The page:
Performing Research: Frameworks of Accountability and the Presentation of Self in Ethnography

Sarah M. Gordon (Memorial University of Newfoundland)

Ethnographic research has always been performative. Malinowski’s diary revealed his professional presentation of self to diverge greatly from his lived experiences in the Trobriand Islands. Scholars have long struggled with the apparent duplicity in Zora Neale Hurston’s work. Ethics procedures and reciprocal practices prevent contemporary ethnographers from being so malleable in their self-presentations, but still, the conducting of ethnographic research requires the embodiment of a research persona geared toward the achievement of research goals. This presentation considers fieldwork as a stage for the embodiment of the research-as-performance, arguing that effective research-performance is informed by heteronormative ideas of generation and reproduction, and considers whether reimagining the field in terms of queer temporality encourages a reconsidering of research that reduces performative burdens while advancing practical changes advanced in Indigenous methodologies.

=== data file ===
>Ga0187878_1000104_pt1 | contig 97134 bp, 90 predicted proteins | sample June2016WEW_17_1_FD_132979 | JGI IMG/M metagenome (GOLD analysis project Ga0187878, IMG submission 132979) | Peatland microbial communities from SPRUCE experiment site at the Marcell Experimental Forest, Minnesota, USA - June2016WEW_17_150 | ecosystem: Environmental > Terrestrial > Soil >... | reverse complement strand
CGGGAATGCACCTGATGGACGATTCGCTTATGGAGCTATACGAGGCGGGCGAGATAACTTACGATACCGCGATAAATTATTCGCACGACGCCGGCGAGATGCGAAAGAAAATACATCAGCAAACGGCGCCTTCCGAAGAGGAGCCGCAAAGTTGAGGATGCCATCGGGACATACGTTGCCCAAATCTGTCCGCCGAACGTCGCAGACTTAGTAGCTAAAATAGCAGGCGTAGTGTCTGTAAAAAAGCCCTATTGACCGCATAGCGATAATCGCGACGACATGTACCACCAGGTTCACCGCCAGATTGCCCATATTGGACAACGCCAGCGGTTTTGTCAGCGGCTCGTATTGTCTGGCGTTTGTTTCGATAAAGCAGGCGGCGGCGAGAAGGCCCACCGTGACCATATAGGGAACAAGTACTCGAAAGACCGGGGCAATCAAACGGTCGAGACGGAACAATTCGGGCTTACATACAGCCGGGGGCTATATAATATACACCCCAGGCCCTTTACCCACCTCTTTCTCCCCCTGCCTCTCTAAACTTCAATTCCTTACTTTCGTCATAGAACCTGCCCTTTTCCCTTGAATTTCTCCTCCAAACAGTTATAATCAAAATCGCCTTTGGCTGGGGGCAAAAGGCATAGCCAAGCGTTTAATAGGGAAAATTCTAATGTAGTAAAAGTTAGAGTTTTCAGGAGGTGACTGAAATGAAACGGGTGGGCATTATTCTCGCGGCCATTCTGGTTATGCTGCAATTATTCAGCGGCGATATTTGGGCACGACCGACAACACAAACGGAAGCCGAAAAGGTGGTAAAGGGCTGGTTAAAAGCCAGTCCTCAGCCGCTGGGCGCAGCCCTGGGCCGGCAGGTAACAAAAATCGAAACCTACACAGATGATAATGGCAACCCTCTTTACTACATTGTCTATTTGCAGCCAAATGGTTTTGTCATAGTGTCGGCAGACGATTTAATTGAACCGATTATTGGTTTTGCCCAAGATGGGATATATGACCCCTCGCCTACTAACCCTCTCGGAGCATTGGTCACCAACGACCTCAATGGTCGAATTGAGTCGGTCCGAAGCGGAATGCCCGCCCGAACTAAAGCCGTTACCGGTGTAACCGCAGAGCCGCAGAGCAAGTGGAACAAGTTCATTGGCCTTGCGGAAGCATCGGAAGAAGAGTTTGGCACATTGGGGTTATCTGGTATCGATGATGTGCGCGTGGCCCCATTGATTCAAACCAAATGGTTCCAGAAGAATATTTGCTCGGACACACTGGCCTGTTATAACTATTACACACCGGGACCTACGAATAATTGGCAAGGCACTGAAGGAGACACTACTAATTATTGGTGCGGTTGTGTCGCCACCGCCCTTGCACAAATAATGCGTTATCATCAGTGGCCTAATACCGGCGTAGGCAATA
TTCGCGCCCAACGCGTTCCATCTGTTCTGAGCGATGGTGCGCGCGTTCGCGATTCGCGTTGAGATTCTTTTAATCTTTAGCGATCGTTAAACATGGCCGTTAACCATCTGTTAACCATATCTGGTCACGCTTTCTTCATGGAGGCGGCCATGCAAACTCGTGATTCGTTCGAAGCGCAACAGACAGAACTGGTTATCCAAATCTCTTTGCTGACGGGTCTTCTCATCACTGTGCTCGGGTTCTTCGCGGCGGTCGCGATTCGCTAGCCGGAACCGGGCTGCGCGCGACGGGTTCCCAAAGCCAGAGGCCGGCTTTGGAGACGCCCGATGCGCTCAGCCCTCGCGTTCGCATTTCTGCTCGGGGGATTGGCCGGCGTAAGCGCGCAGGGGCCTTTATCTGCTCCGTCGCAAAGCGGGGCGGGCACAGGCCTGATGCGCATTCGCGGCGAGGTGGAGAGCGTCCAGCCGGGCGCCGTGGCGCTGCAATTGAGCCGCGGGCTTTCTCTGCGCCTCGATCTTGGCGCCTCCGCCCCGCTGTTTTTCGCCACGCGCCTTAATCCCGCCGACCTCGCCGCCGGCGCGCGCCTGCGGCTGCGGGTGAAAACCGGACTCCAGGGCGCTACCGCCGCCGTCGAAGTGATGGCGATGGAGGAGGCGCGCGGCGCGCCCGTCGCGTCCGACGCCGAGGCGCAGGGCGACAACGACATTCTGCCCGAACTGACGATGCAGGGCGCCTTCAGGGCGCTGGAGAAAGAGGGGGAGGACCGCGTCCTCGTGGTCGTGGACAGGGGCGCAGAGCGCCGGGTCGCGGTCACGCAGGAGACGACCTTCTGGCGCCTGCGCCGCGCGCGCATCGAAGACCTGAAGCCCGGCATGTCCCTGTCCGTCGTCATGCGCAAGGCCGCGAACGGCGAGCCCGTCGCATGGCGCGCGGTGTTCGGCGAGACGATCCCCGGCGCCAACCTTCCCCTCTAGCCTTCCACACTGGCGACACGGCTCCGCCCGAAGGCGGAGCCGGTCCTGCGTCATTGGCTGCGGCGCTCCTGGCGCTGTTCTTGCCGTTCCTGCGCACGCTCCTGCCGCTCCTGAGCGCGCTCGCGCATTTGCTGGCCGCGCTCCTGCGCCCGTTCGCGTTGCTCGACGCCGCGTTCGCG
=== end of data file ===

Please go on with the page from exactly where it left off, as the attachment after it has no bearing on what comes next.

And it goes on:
Part of 02-02 Emerging Perspectives in the Study of Folklore and Performance, Thursday, October 13, 10:30 am–12:30 pm